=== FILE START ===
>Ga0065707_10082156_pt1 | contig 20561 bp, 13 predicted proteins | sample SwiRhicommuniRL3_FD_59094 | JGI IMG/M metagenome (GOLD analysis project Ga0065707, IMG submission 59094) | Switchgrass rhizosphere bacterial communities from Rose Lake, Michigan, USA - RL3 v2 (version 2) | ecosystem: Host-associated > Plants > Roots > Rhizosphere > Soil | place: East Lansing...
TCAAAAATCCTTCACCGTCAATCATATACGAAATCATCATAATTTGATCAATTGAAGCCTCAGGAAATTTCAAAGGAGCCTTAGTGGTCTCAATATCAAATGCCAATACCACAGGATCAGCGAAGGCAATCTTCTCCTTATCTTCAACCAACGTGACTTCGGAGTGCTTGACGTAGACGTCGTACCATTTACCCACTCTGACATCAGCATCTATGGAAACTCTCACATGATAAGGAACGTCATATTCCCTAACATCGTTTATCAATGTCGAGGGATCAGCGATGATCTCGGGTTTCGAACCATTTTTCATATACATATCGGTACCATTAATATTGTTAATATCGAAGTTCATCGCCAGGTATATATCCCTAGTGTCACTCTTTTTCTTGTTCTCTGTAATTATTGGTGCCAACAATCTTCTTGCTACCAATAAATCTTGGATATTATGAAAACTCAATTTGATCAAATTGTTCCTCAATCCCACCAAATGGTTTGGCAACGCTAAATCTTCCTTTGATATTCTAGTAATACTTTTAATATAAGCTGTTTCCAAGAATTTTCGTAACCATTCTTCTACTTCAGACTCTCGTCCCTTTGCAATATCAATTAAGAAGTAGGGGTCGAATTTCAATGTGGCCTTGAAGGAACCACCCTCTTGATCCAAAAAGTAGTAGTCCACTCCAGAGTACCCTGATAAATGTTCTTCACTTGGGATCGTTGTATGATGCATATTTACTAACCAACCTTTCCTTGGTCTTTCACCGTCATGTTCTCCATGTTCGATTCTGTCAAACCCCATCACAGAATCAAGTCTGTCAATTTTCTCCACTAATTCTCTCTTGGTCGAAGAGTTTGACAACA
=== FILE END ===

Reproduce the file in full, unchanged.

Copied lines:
>Ga0065707_10082156_pt1 | contig 20561 bp, 13 predicted proteins | sample SwiRhicommuniRL3_FD_59094 | JGI IMG/M metagenome (GOLD analysis project Ga0065707, IMG submission 59094) | Switchgrass rhizosphere bacterial communities from Rose Lake, Michigan, USA - RL3 v2 (version 2) | ecosystem: Host-associated > Plants > Roots > Rhizosphere > Soil | place: East Lansing...
TCAAAAATCCTTCACCGTCAATCATATACGAAATCATCATAATTTGATCAATTGAAGCCTCAGGAAATTTCAAAGGAGCCTTAGTGGTCTCAATATCAAATGCCAATACCACAGGATCAGCGAAGGCAATCTTCTCCTTATCTTCAACCAACGTGACTTCGGAGTGCTTGACGTAGACGTCGTACCATTTACCCACTCTGACATCAGCATCTATGGAAACTCTCACATGATAAGGAACGTCATATTCCCTAACATCGTTTATCAATGTCGAGGGATCAGCGATGATCTCGGGTTTCGAACCATTTTTCATATACATATCGGTACCATTAATATTGTTAATATCGAAGTTCATCGCCAGGTATATATCCCTAGTGTCACTCTTTTTCTTGTTCTCTGTAATTATTGGTGCCAACAATCTTCTTGCTACCAATAAATCTTGGATATTATGAAAACTCAATTTGATCAAATTGTTCCTCAATCCCACCAAATGGTTTGGCAACGCTAAATCTTCCTTTGATATTCTAGTAATACTTTTAATATAAGCTGTTTCCAAGAATTTTCGTAACCATTCTTCTACTTCAGACTCTCGTCCCTTTGCAATATCAATTAAGAAGTAGGGGTCGAATTTCAATGTGGCCTTGAAGGAACCACCCTCTTGATCCAAAAAGTAGTAGTCCACTCCAGAGTACCCTGATAAATGTTCTTCACTTGGGATCGTTGTATGATGCATATTTACTAACCAACCTTTCCTTGGTCTTTCACCGTCATGTTCTCCATGTTCGATTCTGTCAAACCCCATCACAGAATCAAGTCTGTCAATTTTCTCCACTAATTCTCTCTTGGTCGAAGAGTTTGACAACA